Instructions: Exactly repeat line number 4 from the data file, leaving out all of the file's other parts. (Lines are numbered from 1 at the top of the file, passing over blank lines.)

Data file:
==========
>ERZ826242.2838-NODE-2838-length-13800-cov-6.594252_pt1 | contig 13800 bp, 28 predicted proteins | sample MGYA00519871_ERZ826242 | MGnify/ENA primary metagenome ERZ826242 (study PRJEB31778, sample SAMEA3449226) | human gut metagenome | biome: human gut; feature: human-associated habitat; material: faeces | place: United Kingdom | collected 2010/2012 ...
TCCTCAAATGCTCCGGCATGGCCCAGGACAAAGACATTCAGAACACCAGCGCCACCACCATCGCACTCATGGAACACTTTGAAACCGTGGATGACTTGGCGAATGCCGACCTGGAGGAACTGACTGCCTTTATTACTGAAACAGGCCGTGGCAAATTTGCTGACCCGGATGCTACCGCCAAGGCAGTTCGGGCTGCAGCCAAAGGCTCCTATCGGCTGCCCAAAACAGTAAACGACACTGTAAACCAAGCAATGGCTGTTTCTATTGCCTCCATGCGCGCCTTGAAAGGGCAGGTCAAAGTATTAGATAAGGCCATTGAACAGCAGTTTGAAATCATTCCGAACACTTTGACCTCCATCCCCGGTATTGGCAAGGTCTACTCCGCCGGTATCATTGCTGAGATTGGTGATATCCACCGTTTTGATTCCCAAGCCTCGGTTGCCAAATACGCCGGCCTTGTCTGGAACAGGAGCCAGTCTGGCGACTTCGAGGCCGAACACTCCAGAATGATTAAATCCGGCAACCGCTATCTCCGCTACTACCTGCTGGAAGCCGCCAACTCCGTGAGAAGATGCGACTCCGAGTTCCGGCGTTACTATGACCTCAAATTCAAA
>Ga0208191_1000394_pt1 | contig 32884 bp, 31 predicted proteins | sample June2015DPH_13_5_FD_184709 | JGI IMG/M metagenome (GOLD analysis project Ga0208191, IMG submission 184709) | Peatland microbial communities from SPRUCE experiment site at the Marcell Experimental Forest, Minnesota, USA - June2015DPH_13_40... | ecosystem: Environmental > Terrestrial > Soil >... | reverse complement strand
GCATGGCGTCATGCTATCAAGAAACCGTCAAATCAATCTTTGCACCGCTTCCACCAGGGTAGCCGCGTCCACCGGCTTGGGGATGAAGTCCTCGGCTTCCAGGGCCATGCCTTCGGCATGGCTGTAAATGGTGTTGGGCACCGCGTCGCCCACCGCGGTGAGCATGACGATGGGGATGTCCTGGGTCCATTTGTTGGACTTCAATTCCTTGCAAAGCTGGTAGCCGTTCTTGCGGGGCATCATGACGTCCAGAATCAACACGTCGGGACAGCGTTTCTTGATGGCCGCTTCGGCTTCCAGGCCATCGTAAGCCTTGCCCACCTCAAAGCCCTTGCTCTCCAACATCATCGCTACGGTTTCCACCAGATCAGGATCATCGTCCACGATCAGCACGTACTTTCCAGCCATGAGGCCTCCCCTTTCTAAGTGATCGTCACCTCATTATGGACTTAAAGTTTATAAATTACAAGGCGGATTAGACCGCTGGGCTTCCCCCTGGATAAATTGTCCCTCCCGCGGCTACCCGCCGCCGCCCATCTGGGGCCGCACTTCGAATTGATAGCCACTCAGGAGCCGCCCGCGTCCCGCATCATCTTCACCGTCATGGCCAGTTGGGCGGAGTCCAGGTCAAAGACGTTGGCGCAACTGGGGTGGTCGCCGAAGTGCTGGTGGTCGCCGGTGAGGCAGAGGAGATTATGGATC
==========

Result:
GCATGGCGTCATGCTATCAAGAAACCGTCAAATCAATCTTTGCACCGCTTCCACCAGGGTAGCCGCGTCCACCGGCTTGGGGATGAAGTCCTCGGCTTCCAGGGCCATGCCTTCGGCATGGCTGTAAATGGTGTTGGGCACCGCGTCGCCCACCGCGGTGAGCATGACGATGGGGATGTCCTGGGTCCATTTGTTGGACTTCAATTCCTTGCAAAGCTGGTAGCCGTTCTTGCGGGGCATCATGACGTCCAGAATCAACACGTCGGGACAGCGTTTCTTGATGGCCGCTTCGGCTTCCAGGCCATCGTAAGCCTTGCCCACCTCAAAGCCCTTGCTCTCCAACATCATCGCTACGGTTTCCACCAGATCAGGATCATCGTCCACGATCAGCACGTACTTTCCAGCCATGAGGCCTCCCCTTTCTAAGTGATCGTCACCTCATTATGGACTTAAAGTTTATAAATTACAAGGCGGATTAGACCGCTGGGCTTCCCCCTGGATAAATTGTCCCTCCCGCGGCTACCCGCCGCCGCCCATCTGGGGCCGCACTTCGAATTGATAGCCACTCAGGAGCCGCCCGCGTCCCGCATCATCTTCACCGTCATGGCCAGTTGGGCGGAGTCCAGGTCAAAGACGTTGGCGCAACTGGGGTGGTCGCCGAAGTGCTGGTGGTCGCCGGTGAGGCAGAGGAGATTATGGATC